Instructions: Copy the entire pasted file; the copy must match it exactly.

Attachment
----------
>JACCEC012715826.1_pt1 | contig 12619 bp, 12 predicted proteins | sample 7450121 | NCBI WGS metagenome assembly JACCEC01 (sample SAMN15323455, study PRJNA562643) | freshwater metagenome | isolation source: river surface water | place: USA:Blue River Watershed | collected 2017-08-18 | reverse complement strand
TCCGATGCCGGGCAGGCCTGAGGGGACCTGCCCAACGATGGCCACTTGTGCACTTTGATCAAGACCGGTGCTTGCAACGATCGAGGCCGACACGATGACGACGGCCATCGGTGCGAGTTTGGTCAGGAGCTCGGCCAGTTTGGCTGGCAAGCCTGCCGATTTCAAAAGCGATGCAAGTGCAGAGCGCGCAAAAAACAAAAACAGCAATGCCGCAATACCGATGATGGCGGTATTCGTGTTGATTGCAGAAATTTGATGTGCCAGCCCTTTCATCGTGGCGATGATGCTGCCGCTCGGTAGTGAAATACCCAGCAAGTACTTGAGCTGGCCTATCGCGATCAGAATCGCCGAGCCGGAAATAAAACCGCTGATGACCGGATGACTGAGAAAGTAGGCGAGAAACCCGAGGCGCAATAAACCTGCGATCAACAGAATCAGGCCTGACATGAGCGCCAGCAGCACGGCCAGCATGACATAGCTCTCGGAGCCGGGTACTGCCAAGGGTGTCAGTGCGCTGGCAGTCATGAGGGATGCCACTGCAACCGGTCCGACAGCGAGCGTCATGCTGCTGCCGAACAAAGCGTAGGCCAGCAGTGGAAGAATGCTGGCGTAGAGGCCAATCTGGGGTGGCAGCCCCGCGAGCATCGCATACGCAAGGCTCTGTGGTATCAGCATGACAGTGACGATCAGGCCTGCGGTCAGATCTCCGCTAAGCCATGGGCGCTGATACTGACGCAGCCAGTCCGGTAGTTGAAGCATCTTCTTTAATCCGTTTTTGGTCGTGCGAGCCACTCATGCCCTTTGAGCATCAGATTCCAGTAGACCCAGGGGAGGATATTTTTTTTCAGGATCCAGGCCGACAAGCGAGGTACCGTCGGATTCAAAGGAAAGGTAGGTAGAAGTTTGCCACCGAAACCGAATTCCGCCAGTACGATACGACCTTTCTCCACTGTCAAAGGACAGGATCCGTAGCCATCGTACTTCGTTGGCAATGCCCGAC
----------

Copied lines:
>JACCEC012715826.1_pt1 | contig 12619 bp, 12 predicted proteins | sample 7450121 | NCBI WGS metagenome assembly JACCEC01 (sample SAMN15323455, study PRJNA562643) | freshwater metagenome | isolation source: river surface water | place: USA:Blue River Watershed | collected 2017-08-18 | reverse complement strand
TCCGATGCCGGGCAGGCCTGAGGGGACCTGCCCAACGATGGCCACTTGTGCACTTTGATCAAGACCGGTGCTTGCAACGATCGAGGCCGACACGATGACGACGGCCATCGGTGCGAGTTTGGTCAGGAGCTCGGCCAGTTTGGCTGGCAAGCCTGCCGATTTCAAAAGCGATGCAAGTGCAGAGCGCGCAAAAAACAAAAACAGCAATGCCGCAATACCGATGATGGCGGTATTCGTGTTGATTGCAGAAATTTGATGTGCCAGCCCTTTCATCGTGGCGATGATGCTGCCGCTCGGTAGTGAAATACCCAGCAAGTACTTGAGCTGGCCTATCGCGATCAGAATCGCCGAGCCGGAAATAAAACCGCTGATGACCGGATGACTGAGAAAGTAGGCGAGAAACCCGAGGCGCAATAAACCTGCGATCAACAGAATCAGGCCTGACATGAGCGCCAGCAGCACGGCCAGCATGACATAGCTCTCGGAGCCGGGTACTGCCAAGGGTGTCAGTGCGCTGGCAGTCATGAGGGATGCCACTGCAACCGGTCCGACAGCGAGCGTCATGCTGCTGCCGAACAAAGCGTAGGCCAGCAGTGGAAGAATGCTGGCGTAGAGGCCAATCTGGGGTGGCAGCCCCGCGAGCATCGCATACGCAAGGCTCTGTGGTATCAGCATGACAGTGACGATCAGGCCTGCGGTCAGATCTCCGCTAAGCCATGGGCGCTGATACTGACGCAGCCAGTCCGGTAGTTGAAGCATCTTCTTTAATCCGTTTTTGGTCGTGCGAGCCACTCATGCCCTTTGAGCATCAGATTCCAGTAGACCCAGGGGAGGATATTTTTTTTCAGGATCCAGGCCGACAAGCGAGGTACCGTCGGATTCAAAGGAAAGGTAGGTAGAAGTTTGCCACCGAAACCGAATTCCGCCAGTACGATACGACCTTTCTCCACTGTCAAAGGACAGGATCCGTAGCCATCGTACTTCGTTGGCAATGCCCGAC